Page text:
Friday, August 26, 2016

Places With No Names - Rolling The Dice

Sunday morning I was up early since I needed to pack up and move out of the hotel room in Sheridan and then meet up with Guide Clark Smyth of Rock Creek Anglers for a day on the water with friend and fly tier, Al Ritt.  We met at the Fly Shop of the Bighorns, picked through the fly bins for a few tricos patterns of course more hoppers and we were on the road just after 7 a.m. after a quick gas station stop for coffee and breakfast on the go.  We drove north to jump the state line into Montana and we were on our way for a twenty mile river float.

When we arrived at the boat landing it was kind of an early morning zoo with drift boats already on the water, guides meeting up with clients in the parking lot, and more drift boats behind pickup trucks rolling in as well.  Clark off loaded the Adipose while Al and I readied our gear and fly rods.  I had never been on this river and there were trout rising here and there even through the traffic jam of the launch. 

Minutes later we pushed off and though we could see birds already swirling around overhead on tricos, Clark's plan was to roll the dice and push past all the boat traffic to get out in front of other boats before the tricos started falling on the water.  This gave Al and I time to check leaders, tie on tippet, and then tie on flies to be ready when it was time to start casting.

As we pushed through the first several miles of river, we started seeing a good rise here, and there, and a few more over there.  Those rises turned into pods of trout in the slack water rising to tricos.  Clark slowed down his push to give Al and I a chance at casting at a few trout and it wasn't long before we both had caught a couple to get the stink off the boat.  

We continued our push ahead for awhile with the occasional stop to cast to a pod of trout that we just couldn't pass up.  We'd get a rise or two and then move on.  Clark wanted to make sure that we were well ahead of the others and as we were approaching a large island in the middle of the river we noticed a string of pods lined up on the right side of the river with actively feeding trout on tricos and then in the middle of the river ahead of a large island, another large group of trout were feeding as well.  This looked like a great place to stop and Clark dropped anchor on a shallow gravel bar.  Al and I hopped out of the drift boat and the cold water felt good wet wading.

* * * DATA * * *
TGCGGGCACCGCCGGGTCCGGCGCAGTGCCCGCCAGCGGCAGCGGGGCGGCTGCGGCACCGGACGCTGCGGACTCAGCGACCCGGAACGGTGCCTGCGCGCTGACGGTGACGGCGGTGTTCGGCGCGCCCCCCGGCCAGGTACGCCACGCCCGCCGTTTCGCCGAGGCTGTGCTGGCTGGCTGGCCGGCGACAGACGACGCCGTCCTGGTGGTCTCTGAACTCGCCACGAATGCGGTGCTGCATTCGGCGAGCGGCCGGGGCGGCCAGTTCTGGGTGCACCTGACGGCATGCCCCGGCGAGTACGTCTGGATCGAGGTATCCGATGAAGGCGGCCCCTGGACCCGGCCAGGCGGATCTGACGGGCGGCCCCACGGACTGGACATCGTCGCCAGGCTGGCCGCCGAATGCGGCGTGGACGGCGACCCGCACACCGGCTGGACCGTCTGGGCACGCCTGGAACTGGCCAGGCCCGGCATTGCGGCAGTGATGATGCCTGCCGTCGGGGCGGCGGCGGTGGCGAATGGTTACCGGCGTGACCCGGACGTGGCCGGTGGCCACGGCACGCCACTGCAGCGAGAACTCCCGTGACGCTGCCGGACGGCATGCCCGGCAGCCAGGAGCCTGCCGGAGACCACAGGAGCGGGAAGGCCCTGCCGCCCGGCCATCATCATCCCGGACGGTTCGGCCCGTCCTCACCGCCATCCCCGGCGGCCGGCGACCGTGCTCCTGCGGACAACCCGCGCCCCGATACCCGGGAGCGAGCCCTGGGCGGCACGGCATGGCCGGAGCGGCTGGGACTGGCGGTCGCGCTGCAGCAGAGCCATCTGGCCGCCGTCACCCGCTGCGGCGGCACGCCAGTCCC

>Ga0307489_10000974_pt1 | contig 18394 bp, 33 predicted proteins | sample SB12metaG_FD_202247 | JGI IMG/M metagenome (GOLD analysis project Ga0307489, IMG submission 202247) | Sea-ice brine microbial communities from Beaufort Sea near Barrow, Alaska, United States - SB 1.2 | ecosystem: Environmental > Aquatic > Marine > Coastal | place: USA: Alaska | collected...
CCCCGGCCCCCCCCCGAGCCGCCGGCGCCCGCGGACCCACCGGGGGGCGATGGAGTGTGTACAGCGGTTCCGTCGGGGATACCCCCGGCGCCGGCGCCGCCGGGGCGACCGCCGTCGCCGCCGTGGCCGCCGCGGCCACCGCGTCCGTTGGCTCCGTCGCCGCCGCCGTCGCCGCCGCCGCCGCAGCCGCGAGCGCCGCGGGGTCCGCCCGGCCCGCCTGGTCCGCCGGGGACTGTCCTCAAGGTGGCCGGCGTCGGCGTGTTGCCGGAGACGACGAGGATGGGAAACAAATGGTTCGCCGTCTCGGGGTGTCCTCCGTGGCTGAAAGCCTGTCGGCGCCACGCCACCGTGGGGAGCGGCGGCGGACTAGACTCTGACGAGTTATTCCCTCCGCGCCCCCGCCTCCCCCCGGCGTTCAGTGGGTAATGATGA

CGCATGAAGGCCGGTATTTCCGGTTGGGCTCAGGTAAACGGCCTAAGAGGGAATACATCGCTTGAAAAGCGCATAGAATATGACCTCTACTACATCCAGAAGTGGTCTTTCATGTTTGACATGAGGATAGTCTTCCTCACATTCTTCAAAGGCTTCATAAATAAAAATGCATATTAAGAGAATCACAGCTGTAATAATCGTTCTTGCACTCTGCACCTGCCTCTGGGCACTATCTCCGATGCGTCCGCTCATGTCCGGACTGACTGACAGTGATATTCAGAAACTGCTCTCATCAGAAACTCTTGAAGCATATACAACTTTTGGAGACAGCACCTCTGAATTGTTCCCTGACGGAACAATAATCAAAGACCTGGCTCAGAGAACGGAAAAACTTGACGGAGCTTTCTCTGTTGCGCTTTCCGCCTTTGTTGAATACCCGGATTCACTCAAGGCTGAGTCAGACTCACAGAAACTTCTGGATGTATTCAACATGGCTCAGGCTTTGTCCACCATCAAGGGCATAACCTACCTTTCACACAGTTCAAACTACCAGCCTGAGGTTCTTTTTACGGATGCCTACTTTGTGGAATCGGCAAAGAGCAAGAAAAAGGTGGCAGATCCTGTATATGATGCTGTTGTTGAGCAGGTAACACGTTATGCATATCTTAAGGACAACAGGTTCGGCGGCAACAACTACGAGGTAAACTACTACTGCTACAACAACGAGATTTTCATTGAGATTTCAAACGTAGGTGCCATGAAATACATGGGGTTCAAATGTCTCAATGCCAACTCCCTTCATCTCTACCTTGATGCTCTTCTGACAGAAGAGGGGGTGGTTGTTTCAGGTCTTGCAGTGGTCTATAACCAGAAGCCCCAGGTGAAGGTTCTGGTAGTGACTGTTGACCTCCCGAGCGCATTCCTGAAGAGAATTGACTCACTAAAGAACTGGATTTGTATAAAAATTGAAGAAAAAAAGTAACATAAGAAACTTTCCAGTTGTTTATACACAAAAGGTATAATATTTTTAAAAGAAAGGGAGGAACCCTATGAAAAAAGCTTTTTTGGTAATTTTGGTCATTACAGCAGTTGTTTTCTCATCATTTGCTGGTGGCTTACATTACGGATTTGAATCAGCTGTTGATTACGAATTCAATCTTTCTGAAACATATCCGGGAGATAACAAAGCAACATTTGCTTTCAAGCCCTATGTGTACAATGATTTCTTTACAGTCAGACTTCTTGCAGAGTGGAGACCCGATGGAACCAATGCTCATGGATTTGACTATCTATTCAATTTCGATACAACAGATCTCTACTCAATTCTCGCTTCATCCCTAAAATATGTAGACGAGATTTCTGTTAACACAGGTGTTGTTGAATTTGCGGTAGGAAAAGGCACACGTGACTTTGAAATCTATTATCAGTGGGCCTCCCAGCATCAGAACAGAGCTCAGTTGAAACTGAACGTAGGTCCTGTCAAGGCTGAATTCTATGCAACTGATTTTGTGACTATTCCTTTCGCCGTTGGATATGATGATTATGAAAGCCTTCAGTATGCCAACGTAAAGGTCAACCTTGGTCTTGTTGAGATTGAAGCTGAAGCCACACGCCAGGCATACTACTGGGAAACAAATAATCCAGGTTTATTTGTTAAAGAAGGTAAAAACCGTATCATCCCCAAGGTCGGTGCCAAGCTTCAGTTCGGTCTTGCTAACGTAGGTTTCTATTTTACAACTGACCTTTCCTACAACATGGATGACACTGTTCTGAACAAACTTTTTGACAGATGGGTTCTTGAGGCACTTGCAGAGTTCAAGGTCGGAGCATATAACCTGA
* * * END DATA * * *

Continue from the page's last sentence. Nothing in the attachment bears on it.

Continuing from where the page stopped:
Al took off to the edge of the river while I opted to walk upstream to cast to the trout that were feeding by the dozens in the middle of the river just ahead of the island.  Standing in the river you could hear the noise of the riseforms as the trout slurped down every trico they could see. 

The rolling of the dice totally paid off since we had the river to ourselves for almost two hours while we all worked rising trout on small trico patterns.  My preferred setup was a size 18 trico spinner (with pink wings) with a size 20 trico CDC wing emerger off the back.  More times than not the emerger was the winner but rises on the dry fly were fun to see as well.

Since we had quite a few miles to go, Clark suggested that we kept moving forward.  It was still thirty minutes or so before we saw our first boat coming up behind us and it was so great to have all that water to ourselves for so long.

The tricos finally gave up the ghost by late morning so Al and I changed tactics with hoppers on top with or without a small nymph dropped off the back.  We caught a few trout but things slowed down quite a bit from the success of the morning.  Thinking back, especially as it clouded up and turned stormy in the afternoon, I likely should have tossed a streamer but it's hard to break the hopper habit when there's a chance of a big snout coming up to eat it.

Late afternoon and conditions quickly changed from cloudy to looming thunderstorms in the area.  Clark pushed hard on the oars as a storm built up behind us and a heavy rain pushed down as we pulled up to the take out which made for a quick drift boat load onto the trailer, unloading of gear into the trunk, and in minu

Al and I have talked about fishing together for quite a few years now so this was just a perfect day (even with the storm at the end) to share on the water.  Clark Smyth of Rock Creek Anglers put a lot of river miles behind us and along the way showed us around, along with pointing out literally hundreds of trout, on a gorgeous river.  This was my last day on this trip on the water and a great way to wrap up an incredible experience.

GEAR NOTES - Adipose drift boats are crazy spacious so it was no problem to bring a couple fly rods along for the day.  I started the morning with the Swift Fly Fishing Epic 480 paired with an Abel Reels TR2 and the Swift Fly Fishing Glassline four weight double taper fly line.  This is a dry fly dream outfit and certainly one that I reach for over and over.  Clark hadn't fished any of the Epic offerings and was impressed as well.

When I switched over to hoppers, I opted for the Livingston Rod Co. Western Glass 8'6" five weight with an Orvis CFO III lined with Scientific Anglers SharkWave GPX.  The focus of rod maker Dusty Smith with his designs of the Western Glass line up is that they are capable and progressive in taper and this one was made for hoppers inside and out.  I had a great time casting this fly rod throughout the afternoon and I've found my new favorite hopper rod for sure.


Dan Mitchell said...

Thanks for the great report. Al's an all around gentleman and great guy.

David Knapp said...

Great picture essay and report. I enjoyed reading about the trip!

Cameron Mortenson said...

Dan... You're right, Al is a great dude and a lot of fun in the boat.

David... Thanks. It's a lot of fun for me to relive these days when creating a blog post.